Back in 2018, RuPaul told The Guardian that he didn't really support cisgender women or trans queens competing on his flagship VH1 series RuPaul's Drag Race because, as he explained, "Drag loses its sense of danger and its sense of irony once it’s not men doing it, because at its core it’s a social statement and a big f-you to male-dominated culture." The reality host was immediately criticized by many in the LGBTQ+ community, with numerous calls to 'cancel' him. Of course, RuPaul hasn't really been canceled (he just won an Outstanding Host Emmy for the fifth year in a row), but discussion about Drag Race's gatekeeping has never died down. And now, the discourse might finally be paying off as two of Drag Race's chief creators hinted that trans performers and drag kings might be able to compete on future seasons of the Emmy-winning series.
Back in May, Drag Race executive producers Fenton Bailey and Randy Barbato spoke with Digital Spy about the future of Drag Race — which, in the last few months, has expanded to include new international versions of the beloved competition series (Canada's Drag Race ended last month; Drag Race Holland is currently airing) and some completely new ventures for the franchise (namely Drag Race: Vegas Revue, a Real Housewives-style reality series that followed six Ru-girls as they prepared for the Vegas Strip opening of RuPaul's Drag Race LIVE!).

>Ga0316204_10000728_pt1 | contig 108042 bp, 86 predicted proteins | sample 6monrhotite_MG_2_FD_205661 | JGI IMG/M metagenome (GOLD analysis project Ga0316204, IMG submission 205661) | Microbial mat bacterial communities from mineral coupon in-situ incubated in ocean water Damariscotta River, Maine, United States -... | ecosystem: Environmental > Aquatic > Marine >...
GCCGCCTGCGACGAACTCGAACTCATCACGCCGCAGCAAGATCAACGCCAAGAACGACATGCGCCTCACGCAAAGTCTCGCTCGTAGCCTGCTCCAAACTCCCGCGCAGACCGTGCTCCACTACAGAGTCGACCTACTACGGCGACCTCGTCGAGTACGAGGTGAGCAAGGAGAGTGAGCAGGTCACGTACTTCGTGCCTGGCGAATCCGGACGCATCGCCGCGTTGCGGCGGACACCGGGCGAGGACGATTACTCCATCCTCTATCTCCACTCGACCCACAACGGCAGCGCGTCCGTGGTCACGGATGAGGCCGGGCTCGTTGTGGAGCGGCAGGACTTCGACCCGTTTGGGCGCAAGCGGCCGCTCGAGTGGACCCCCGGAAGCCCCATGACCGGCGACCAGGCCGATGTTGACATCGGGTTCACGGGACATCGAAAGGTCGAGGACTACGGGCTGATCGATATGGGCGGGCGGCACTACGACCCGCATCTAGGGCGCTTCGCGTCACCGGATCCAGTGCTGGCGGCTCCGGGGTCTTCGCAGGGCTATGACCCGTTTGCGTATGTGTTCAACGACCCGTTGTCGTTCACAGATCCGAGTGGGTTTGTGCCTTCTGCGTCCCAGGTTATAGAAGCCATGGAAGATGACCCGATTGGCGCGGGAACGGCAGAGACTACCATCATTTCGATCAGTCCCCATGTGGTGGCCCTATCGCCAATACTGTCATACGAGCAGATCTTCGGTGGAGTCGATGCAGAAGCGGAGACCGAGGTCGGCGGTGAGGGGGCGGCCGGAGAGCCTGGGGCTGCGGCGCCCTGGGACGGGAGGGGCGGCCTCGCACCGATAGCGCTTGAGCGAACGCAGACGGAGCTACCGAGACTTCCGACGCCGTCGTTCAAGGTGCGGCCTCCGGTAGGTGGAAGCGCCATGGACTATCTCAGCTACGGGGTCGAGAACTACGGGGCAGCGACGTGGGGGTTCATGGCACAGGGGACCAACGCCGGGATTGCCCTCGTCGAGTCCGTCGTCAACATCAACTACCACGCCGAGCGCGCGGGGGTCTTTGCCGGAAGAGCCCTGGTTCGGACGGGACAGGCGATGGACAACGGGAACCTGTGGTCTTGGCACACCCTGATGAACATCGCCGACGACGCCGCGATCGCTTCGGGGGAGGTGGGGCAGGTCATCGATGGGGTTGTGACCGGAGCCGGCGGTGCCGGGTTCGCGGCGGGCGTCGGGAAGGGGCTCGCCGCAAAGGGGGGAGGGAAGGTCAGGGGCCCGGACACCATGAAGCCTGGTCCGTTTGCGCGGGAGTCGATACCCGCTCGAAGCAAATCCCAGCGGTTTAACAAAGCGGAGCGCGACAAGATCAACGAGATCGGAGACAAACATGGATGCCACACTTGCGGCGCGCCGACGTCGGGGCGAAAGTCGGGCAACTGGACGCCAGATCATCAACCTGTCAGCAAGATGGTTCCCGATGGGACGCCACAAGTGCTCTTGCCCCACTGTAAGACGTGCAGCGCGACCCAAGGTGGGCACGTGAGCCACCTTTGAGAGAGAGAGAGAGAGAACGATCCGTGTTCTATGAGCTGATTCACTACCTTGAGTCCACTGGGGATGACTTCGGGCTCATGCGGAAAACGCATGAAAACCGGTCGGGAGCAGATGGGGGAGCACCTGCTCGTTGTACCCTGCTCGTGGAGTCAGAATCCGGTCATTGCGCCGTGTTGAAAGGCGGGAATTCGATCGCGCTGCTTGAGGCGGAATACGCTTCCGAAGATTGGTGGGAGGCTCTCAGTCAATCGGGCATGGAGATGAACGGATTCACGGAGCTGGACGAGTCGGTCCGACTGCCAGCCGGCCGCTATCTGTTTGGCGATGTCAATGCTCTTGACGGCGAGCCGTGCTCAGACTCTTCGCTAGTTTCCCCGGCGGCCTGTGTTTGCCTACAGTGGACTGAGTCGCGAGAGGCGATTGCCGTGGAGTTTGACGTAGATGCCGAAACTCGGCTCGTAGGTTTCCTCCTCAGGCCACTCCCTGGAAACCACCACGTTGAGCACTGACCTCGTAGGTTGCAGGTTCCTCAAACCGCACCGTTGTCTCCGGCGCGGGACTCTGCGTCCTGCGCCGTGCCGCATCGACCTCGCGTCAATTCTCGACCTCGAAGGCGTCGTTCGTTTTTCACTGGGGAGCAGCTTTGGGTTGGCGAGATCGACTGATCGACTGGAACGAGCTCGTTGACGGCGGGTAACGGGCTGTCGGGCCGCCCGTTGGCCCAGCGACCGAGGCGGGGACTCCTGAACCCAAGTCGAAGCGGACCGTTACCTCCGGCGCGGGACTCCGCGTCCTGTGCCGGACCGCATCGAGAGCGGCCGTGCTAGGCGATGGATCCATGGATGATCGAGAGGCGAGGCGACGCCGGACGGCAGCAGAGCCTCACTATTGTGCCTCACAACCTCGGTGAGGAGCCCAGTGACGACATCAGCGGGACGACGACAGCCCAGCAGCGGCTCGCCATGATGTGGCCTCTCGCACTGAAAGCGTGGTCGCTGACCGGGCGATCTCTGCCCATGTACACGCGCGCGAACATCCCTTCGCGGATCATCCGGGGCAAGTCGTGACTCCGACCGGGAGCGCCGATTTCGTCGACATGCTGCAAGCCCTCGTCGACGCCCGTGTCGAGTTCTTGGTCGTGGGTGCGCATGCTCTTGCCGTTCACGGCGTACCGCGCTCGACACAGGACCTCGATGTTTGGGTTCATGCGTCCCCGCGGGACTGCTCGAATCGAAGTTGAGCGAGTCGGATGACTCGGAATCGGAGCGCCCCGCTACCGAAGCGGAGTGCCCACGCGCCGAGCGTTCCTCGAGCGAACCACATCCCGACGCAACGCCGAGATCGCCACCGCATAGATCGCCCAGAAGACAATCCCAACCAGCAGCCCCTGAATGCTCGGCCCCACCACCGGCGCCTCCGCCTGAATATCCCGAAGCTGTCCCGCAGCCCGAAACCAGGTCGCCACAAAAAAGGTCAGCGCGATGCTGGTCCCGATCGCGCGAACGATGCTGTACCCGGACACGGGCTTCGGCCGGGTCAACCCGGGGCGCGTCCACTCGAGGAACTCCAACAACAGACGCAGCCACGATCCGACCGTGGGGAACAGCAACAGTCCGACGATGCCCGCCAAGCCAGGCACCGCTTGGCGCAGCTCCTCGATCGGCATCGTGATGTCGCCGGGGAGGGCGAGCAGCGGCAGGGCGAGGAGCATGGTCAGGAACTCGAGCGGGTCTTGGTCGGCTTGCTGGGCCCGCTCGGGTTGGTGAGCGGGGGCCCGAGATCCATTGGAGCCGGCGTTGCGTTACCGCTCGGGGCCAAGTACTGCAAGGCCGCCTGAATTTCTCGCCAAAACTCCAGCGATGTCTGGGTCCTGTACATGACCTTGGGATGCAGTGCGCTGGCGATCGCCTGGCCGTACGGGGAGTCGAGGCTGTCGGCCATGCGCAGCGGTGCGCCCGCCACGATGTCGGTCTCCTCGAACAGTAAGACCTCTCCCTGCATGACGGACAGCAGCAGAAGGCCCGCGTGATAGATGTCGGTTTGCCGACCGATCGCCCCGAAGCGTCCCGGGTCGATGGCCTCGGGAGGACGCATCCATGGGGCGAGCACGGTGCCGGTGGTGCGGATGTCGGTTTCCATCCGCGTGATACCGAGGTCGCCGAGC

Most of Bailey and Barbato's answers concerned the continued expansion of their global footprint — primarily through the smaller series that air on their worldwide streaming service WOWPresents Plus — and when asked whether they'd consider "including drag kings and trans talent in future iterations of Drag Race," the producers gave a somewhat promising answer. "Yeah. Our constant mantra is 'Charisma, Uniqueness, Nerve, and Talent,' and that does not exclude anyone," Fenton Bailey responded. Randy Barbato chimed in to clarify, "And there's been trans people on the show. It is 'Charisma, Uniqueness, Nerve, and Talent,' so it would not be some headline-making news. For some people it would be, but yeah." (Past trans contestants have included Peppermint in season nine, Monica Beverly Hillz in season five, Gia Gunn on All Stars 4, and more.)
As for when we can expect to see more trans talent getting ready in the Werk Room (or even a drag king bringing some butch realness to the Main Stage runway), only time will tell. While answering the question, Bailey gave himself an easy out by saying, "I mean, obviously we can't reveal future casts. So until then, all will be revealed." But if the World of Wonder founder is a man of his word, we can hopefully look forward to seeing more diverse casts sometime in the very near future. Last month, Variety reported that the thirteenth season of Drag Race had already wrapped filming (yes, with COVID safety regulations in full effect) and that production had begun on "one of the franchise’s spin-off titles" (most likely All Stars 6, which former contestant Phi Phi O'Hara confirmed was starting to film imminently).
It's clear the Drag Race ship has not stopped sailing. Let's hope the casting is getting a long-awaited rewrite.